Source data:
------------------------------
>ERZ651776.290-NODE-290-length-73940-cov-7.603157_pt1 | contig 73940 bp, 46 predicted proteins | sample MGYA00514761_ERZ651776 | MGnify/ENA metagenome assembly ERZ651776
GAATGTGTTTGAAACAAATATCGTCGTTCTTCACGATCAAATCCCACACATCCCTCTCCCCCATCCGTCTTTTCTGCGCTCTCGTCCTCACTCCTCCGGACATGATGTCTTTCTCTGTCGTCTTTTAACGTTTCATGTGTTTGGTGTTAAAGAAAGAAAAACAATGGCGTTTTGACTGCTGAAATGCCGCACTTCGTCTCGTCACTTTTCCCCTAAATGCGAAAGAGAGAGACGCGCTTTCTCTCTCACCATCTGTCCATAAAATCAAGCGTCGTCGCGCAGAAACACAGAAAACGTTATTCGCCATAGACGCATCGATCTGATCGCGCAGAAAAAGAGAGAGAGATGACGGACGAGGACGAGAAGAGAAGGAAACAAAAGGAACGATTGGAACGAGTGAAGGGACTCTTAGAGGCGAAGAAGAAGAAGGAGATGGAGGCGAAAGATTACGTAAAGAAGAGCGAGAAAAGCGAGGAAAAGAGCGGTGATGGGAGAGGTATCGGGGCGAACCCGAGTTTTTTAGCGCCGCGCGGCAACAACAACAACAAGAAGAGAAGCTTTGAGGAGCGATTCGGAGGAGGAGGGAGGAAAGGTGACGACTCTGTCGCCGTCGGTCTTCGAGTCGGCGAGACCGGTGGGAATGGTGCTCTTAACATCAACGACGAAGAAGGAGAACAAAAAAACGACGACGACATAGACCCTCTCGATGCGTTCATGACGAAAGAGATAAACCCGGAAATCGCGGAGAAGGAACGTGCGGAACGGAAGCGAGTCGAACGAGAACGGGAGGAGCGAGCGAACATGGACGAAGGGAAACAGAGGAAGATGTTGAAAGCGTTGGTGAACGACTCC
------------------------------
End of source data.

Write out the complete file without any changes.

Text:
>ERZ651776.290-NODE-290-length-73940-cov-7.603157_pt1 | contig 73940 bp, 46 predicted proteins | sample MGYA00514761_ERZ651776 | MGnify/ENA metagenome assembly ERZ651776
GAATGTGTTTGAAACAAATATCGTCGTTCTTCACGATCAAATCCCACACATCCCTCTCCCCCATCCGTCTTTTCTGCGCTCTCGTCCTCACTCCTCCGGACATGATGTCTTTCTCTGTCGTCTTTTAACGTTTCATGTGTTTGGTGTTAAAGAAAGAAAAACAATGGCGTTTTGACTGCTGAAATGCCGCACTTCGTCTCGTCACTTTTCCCCTAAATGCGAAAGAGAGAGACGCGCTTTCTCTCTCACCATCTGTCCATAAAATCAAGCGTCGTCGCGCAGAAACACAGAAAACGTTATTCGCCATAGACGCATCGATCTGATCGCGCAGAAAAAGAGAGAGAGATGACGGACGAGGACGAGAAGAGAAGGAAACAAAAGGAACGATTGGAACGAGTGAAGGGACTCTTAGAGGCGAAGAAGAAGAAGGAGATGGAGGCGAAAGATTACGTAAAGAAGAGCGAGAAAAGCGAGGAAAAGAGCGGTGATGGGAGAGGTATCGGGGCGAACCCGAGTTTTTTAGCGCCGCGCGGCAACAACAACAACAAGAAGAGAAGCTTTGAGGAGCGATTCGGAGGAGGAGGGAGGAAAGGTGACGACTCTGTCGCCGTCGGTCTTCGAGTCGGCGAGACCGGTGGGAATGGTGCTCTTAACATCAACGACGAAGAAGGAGAACAAAAAAACGACGACGACATAGACCCTCTCGATGCGTTCATGACGAAAGAGATAAACCCGGAAATCGCGGAGAAGGAACGTGCGGAACGGAAGCGAGTCGAACGAGAACGGGAGGAGCGAGCGAACATGGACGAAGGGAAACAGAGGAAGATGTTGAAAGCGTTGGTGAACGACTCC